Fresh off of one of the finest seasons cycling has seen in years, Pogačar enters this year with an eye not only on continued success in the Tour, Liège-Bastogne-Liège, and Il Lombardia – but also with an avowed interest in racing the Tour of Flanders and the Vuelta a España later in the year. Given what we’ve seen so far from the all-rounder, would it really be all that surprising to see him mixing it up on the Oude Kwaremont or hunting a second Grand Tour win in the same season?

Only time will tell, but Pogačar, unlike so many others who have targeted the Tour with a laser focus in the past few years, is committed to giving us reasons to watch the sport from February through to October. Tracking his buildup to the Tour and a showdown with the likes of Roglič, Vingegaard, and Bernal will remain as thrilling as ever. Watching him in one-day races will be a pretty nice bonus. What’s more, his team made significant investments via the transfer market over the offseason, and following how well UAE Team Emirates can leverage the rest of its talented roster around Pogačar will be yet another reason to watch.

How will Mathieu van der Poel’s back issues affect the Classics?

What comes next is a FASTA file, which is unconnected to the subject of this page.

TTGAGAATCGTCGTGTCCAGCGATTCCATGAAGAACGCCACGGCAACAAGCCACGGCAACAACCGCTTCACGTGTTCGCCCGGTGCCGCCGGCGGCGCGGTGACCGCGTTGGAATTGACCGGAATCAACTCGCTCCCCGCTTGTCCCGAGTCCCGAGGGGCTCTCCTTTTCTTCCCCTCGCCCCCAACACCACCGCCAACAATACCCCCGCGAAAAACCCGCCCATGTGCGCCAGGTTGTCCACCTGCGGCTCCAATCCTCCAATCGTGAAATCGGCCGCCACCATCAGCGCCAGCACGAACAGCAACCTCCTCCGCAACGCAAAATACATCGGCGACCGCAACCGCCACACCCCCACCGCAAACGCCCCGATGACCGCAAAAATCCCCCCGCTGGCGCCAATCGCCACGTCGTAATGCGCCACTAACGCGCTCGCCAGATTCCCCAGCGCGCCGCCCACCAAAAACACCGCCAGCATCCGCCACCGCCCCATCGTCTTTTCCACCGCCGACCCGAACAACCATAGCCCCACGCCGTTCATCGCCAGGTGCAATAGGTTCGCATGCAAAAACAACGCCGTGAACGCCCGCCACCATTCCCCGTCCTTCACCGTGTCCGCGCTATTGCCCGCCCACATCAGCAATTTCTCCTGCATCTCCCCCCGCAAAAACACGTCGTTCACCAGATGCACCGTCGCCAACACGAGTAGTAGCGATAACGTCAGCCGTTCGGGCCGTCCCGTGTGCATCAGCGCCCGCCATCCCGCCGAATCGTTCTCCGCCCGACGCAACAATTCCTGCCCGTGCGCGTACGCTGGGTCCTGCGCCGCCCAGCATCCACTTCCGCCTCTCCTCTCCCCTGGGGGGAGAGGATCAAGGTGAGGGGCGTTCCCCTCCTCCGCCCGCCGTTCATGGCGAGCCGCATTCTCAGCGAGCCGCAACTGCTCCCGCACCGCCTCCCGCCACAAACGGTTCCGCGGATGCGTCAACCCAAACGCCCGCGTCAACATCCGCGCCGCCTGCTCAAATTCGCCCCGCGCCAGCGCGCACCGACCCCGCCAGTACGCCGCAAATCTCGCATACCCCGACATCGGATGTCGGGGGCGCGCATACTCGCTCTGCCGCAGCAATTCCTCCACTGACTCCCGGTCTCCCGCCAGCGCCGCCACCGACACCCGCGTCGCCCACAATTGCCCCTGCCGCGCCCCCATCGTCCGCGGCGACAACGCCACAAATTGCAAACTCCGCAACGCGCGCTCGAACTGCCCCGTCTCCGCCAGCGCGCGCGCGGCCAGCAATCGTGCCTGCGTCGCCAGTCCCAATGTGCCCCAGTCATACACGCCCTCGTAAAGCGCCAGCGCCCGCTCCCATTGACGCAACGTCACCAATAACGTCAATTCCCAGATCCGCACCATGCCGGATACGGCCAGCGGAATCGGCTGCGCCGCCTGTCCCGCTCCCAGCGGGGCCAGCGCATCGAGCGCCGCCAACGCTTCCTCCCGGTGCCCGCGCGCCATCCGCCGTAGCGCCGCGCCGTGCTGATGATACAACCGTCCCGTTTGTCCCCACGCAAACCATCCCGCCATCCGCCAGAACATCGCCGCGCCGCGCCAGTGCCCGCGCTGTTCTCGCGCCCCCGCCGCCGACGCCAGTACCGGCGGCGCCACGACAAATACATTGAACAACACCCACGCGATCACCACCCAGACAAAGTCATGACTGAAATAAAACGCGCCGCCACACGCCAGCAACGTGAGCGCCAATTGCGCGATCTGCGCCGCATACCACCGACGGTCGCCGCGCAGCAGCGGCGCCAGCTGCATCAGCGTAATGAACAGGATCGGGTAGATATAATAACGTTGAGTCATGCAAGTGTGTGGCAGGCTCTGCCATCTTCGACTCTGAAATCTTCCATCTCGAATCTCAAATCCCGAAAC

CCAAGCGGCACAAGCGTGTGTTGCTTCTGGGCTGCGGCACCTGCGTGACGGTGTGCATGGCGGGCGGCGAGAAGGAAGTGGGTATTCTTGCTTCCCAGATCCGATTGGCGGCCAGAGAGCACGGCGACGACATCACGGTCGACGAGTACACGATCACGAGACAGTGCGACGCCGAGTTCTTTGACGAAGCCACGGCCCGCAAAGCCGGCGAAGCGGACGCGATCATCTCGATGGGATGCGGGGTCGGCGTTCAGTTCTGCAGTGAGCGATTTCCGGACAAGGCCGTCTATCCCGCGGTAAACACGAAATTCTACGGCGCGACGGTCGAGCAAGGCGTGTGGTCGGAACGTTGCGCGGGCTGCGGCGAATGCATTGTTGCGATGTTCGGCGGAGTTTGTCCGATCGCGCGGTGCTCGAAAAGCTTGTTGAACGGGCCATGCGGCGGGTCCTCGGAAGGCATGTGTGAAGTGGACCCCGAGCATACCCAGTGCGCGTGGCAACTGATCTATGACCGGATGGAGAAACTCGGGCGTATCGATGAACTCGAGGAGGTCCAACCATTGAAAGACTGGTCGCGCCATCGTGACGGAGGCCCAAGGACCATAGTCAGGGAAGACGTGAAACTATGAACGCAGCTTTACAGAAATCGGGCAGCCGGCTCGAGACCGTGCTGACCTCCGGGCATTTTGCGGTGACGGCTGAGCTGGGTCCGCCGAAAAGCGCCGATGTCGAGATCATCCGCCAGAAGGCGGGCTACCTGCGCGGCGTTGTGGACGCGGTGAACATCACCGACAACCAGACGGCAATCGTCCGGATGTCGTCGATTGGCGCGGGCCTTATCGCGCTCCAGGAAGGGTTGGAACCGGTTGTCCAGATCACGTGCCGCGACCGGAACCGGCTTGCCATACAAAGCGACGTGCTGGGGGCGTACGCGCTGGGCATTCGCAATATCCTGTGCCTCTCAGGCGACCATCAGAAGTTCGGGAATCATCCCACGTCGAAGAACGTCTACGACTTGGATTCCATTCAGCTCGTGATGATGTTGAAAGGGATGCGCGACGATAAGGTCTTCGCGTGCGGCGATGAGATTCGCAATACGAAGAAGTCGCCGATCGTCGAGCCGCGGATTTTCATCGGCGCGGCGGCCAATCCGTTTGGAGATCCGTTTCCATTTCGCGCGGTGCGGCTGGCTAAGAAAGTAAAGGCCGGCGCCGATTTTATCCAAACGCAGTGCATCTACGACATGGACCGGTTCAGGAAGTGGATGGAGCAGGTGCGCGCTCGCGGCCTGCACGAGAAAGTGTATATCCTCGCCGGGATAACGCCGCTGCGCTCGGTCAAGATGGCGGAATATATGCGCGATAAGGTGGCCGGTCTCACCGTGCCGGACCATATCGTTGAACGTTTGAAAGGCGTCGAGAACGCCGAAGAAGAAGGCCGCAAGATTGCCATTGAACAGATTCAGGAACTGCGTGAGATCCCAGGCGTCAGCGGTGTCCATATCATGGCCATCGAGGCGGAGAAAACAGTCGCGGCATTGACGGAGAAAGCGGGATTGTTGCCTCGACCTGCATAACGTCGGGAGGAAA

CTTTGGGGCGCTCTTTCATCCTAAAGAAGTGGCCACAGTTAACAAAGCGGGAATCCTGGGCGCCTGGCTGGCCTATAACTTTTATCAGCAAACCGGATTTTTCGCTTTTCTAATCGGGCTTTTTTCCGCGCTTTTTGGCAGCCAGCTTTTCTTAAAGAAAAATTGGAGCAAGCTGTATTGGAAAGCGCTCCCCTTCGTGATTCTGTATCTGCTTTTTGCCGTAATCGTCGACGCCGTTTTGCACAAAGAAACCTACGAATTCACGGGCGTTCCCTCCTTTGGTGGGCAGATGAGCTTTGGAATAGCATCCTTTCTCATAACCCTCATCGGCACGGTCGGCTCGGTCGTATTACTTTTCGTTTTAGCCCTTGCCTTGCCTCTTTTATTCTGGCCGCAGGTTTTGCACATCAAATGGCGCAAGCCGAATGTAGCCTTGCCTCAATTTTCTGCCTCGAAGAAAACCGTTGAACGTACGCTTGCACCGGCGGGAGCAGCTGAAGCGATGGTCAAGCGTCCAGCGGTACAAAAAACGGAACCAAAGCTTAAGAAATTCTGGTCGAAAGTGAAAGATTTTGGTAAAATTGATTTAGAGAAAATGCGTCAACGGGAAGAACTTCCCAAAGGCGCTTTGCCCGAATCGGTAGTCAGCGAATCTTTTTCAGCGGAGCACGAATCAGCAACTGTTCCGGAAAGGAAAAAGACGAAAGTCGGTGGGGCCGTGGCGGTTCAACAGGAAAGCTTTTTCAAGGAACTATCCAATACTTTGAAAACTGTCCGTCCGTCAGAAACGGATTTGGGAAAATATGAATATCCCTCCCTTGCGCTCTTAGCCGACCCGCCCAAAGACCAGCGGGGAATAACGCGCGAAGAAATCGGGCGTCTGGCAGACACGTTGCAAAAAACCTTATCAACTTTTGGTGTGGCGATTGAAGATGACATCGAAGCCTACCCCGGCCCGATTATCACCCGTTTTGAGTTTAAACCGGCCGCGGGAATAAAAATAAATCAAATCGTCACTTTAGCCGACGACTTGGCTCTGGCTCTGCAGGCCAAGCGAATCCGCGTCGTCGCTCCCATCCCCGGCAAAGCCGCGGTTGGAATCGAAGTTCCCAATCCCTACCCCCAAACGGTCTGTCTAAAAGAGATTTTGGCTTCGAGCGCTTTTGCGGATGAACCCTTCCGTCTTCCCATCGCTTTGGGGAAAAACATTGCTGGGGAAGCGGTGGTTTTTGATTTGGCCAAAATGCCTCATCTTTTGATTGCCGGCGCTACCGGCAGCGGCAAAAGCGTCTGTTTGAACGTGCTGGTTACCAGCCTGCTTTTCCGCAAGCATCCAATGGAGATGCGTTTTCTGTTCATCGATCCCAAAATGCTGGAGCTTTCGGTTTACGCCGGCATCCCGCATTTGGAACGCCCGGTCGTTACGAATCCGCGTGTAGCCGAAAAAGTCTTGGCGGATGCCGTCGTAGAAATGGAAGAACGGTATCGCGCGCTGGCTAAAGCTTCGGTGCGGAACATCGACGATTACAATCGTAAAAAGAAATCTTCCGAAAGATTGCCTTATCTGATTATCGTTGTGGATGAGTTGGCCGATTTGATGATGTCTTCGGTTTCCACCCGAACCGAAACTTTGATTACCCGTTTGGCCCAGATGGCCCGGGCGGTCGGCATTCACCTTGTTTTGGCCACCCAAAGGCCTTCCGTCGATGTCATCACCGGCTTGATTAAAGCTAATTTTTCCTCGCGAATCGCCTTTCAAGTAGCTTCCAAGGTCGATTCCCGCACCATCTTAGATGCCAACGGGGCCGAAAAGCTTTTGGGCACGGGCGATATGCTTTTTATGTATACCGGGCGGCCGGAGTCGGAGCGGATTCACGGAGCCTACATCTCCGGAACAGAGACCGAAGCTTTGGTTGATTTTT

Somehow, the Omloop Het Nieuwsblad and its unofficial heralding of a new Classics season is just a month and a half away. It’s not the best time to find yourself forced to take a break to deal with lingering health issues, but that’s exactly where Mathieu van der Poel finds himself this January. Facing problems with a disc in a his back, Van der Poel has called time on his cyclocross campaign to take what his team doctor Guy De Schutter calls “a complete rest.”

Van der Poel gave it everything on the final ascent of the Oude Kwaremont at the Tour of Flanders, shelling Van Aert and forcing Asgreen to chase hard after being distanced.

Whether Van der Poel will be back in time for the Classics, and even if he is, whether he can actually be a contender, remain to be seen. Expect the Dutch and Flemish media to be laser-focused on his status over the next few weeks as the one-day races ramp up. Van der Poel, who won the Tour of Flanders in 2020 and finished second there in 2021, is an electrifying talent whose presence in headlines draws eyeballs like few others in the peloton. His presence on the road also changes the way events are raced.

In the run-up to countless races in 2021, the conversation around the sport was how this or that battle among Van der Poel, Wout van Aert, and Deceuninck-QuickStep might play out. Deceuninck-QuickStep probably came away the most successful from the 2021 Classics campaign, but Van der Poel made an impact on every race he was in, forcing rivals to make calculations about the prudence of working together with someone whose ability to put down a massive attack is nearly unrivaled in the sport.

Will Van Aert or QuickStep-Alpha Vinyl dominate the spring races should Van der Poel not be fit to compete? Will Van Aert and the likes of Kasper Asgreen and Julian Alaphilippe find themselves missing a potential attacking companion whose big turns could be the difference maker late in a race? We’ll see, but first, all eyes will be on Van der Poel’s attempt to recover in time to make a run at his 2022 goals.